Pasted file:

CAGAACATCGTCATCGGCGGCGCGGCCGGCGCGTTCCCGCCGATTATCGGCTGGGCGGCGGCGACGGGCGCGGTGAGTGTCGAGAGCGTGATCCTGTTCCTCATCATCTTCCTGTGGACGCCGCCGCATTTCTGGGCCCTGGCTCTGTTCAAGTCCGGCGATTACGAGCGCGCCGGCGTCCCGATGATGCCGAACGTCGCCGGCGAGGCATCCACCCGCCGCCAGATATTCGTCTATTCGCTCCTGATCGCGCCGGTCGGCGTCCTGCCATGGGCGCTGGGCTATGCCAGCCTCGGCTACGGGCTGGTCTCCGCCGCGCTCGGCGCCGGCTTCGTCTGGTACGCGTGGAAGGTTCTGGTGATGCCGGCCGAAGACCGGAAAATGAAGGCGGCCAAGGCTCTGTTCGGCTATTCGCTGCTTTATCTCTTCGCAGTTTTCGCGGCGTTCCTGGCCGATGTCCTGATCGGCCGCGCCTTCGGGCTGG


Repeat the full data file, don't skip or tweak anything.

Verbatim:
CAGAACATCGTCATCGGCGGCGCGGCCGGCGCGTTCCCGCCGATTATCGGCTGGGCGGCGGCGACGGGCGCGGTGAGTGTCGAGAGCGTGATCCTGTTCCTCATCATCTTCCTGTGGACGCCGCCGCATTTCTGGGCCCTGGCTCTGTTCAAGTCCGGCGATTACGAGCGCGCCGGCGTCCCGATGATGCCGAACGTCGCCGGCGAGGCATCCACCCGCCGCCAGATATTCGTCTATTCGCTCCTGATCGCGCCGGTCGGCGTCCTGCCATGGGCGCTGGGCTATGCCAGCCTCGGCTACGGGCTGGTCTCCGCCGCGCTCGGCGCCGGCTTCGTCTGGTACGCGTGGAAGGTTCTGGTGATGCCGGCCGAAGACCGGAAAATGAAGGCGGCCAAGGCTCTGTTCGGCTATTCGCTGCTTTATCTCTTCGCAGTTTTCGCGGCGTTCCTGGCCGATGTCCTGATCGGCCGCGCCTTCGGGCTGG